Dig up flower bulbs, allowing several inches around each plant to avoid accidentally cutting into the bulb. Gently hose off the bulbs and dry them for several days in a single layer on newspaper. Discard any bulbs that are rotten, diseased or showing insect damage, and place remaining bulbs in cardboard boxes or plastic bags into which ventilation slits are cut. Label the containers, loosely packing them with vermiculite or dry sand. Regularly check stored bulbs, eliminating any rotten ones.Continue Reading
Spring-flowering bulbs, such as tulips, daffodils, crocuses and hyacinths, are considered winter-hardy and are not dug at the end of the growing season. They require cold to ensure that they bloom the following spring. Semi-hardy bulbs, such as paper whites, anemones and ranunculus, need not be dug in areas where winters are mild but must be dug and stored in climates where winter temperatures dip near zero. Calla lilies, dahlias and tuberous begonias are considered tender bulbs that cannot survive frost conditions and are usually dug and stored to preserve them.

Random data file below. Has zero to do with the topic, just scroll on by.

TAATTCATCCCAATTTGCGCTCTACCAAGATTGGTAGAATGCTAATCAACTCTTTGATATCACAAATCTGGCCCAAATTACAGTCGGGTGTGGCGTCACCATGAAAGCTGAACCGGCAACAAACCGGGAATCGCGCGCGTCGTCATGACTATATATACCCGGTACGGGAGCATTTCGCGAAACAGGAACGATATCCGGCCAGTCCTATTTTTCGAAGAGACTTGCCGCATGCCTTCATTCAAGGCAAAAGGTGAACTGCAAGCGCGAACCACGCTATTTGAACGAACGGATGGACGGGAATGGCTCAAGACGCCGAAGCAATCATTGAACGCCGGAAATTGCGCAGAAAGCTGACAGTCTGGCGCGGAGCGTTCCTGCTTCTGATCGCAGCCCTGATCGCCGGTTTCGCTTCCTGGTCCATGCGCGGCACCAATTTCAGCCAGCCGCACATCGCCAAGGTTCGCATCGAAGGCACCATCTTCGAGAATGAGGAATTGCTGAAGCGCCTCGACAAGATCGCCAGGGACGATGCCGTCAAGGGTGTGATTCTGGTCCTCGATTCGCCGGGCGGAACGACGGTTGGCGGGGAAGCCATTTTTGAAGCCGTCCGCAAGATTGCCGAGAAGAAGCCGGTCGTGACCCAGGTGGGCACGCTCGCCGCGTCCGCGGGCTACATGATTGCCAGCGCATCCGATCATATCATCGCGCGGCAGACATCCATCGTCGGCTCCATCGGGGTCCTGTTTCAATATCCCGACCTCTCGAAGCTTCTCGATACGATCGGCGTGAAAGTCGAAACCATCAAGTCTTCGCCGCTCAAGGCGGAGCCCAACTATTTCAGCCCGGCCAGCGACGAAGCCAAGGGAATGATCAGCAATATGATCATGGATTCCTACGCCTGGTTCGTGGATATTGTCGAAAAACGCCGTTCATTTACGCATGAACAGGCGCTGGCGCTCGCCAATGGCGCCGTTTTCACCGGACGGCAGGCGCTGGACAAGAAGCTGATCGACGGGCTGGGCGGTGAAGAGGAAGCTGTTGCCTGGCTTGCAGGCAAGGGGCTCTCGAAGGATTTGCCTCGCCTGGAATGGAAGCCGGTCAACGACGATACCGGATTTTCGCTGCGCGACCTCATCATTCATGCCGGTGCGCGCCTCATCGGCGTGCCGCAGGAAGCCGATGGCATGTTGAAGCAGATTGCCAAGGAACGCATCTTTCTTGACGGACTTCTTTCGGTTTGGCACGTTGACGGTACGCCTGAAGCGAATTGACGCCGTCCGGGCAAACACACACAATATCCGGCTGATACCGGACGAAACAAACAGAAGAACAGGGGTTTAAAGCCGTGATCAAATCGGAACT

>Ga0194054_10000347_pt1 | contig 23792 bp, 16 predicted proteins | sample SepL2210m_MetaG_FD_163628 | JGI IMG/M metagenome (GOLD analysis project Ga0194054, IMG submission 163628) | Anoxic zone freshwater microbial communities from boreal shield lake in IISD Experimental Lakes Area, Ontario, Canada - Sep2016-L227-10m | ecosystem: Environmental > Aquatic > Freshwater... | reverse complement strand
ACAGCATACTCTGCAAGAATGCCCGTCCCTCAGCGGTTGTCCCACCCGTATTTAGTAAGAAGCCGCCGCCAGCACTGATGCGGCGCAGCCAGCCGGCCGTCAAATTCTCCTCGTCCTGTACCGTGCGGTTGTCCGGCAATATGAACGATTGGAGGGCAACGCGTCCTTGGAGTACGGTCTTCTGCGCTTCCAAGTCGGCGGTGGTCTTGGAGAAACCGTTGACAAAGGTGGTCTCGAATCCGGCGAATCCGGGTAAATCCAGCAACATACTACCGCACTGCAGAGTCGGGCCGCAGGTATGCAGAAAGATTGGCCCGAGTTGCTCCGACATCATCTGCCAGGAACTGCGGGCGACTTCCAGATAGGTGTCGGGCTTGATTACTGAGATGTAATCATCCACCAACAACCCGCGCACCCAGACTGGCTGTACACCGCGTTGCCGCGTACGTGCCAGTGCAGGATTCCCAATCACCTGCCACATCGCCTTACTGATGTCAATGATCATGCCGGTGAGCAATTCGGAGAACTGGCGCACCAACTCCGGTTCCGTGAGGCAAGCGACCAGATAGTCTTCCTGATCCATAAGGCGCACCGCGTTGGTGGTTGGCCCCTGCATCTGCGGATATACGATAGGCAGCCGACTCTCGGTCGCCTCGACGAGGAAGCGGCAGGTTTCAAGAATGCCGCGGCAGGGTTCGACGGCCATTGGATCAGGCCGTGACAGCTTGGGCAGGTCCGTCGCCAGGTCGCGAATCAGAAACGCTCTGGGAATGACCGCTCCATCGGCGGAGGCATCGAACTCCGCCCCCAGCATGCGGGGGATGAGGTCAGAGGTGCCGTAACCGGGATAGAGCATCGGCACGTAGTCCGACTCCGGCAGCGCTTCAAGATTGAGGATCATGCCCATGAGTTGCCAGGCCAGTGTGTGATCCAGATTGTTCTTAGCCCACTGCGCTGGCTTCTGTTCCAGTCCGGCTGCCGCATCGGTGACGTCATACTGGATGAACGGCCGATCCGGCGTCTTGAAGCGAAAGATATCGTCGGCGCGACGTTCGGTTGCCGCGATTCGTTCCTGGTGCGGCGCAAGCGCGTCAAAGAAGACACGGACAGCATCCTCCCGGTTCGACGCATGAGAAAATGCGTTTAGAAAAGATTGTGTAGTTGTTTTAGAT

When storing bulbs, pack them into containers as they are planted, with roots on the bottom and stems pointing up, allowing some space between bulbs to prevent rot. Cover loosely with wood shavings, peat moss or other light-weight packing medium. Most semi-hardy and tender bulbs benefit from storage in a cool, dry place that remains above 32 degrees Fahrenheit until after the last winter frost.
It's often best to leave tender bulbs undisturbed when planted in a pot or other container, moving the container inside or to a suitably warm spot in the garage until springtime.Learn more about Outdoor Plants & Flowers